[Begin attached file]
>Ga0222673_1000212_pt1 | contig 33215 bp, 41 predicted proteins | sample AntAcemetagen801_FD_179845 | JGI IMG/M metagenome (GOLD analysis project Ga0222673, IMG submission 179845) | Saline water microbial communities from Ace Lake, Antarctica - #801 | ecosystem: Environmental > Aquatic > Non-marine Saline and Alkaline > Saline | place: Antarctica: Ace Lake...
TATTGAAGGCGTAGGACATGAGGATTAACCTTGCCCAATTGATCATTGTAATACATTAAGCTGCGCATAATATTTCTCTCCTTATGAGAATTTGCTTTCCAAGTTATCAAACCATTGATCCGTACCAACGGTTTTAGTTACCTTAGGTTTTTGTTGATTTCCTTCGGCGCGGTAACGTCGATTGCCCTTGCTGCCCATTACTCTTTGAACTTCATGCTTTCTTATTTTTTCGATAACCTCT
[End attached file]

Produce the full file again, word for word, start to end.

>Ga0222673_1000212_pt1 | contig 33215 bp, 41 predicted proteins | sample AntAcemetagen801_FD_179845 | JGI IMG/M metagenome (GOLD analysis project Ga0222673, IMG submission 179845) | Saline water microbial communities from Ace Lake, Antarctica - #801 | ecosystem: Environmental > Aquatic > Non-marine Saline and Alkaline > Saline | place: Antarctica: Ace Lake...
TATTGAAGGCGTAGGACATGAGGATTAACCTTGCCCAATTGATCATTGTAATACATTAAGCTGCGCATAATATTTCTCTCCTTATGAGAATTTGCTTTCCAAGTTATCAAACCATTGATCCGTACCAACGGTTTTAGTTACCTTAGGTTTTTGTTGATTTCCTTCGGCGCGGTAACGTCGATTGCCCTTGCTGCCCATTACTCTTTGAACTTCATGCTTTCTTATTTTTTCGATAACCTCT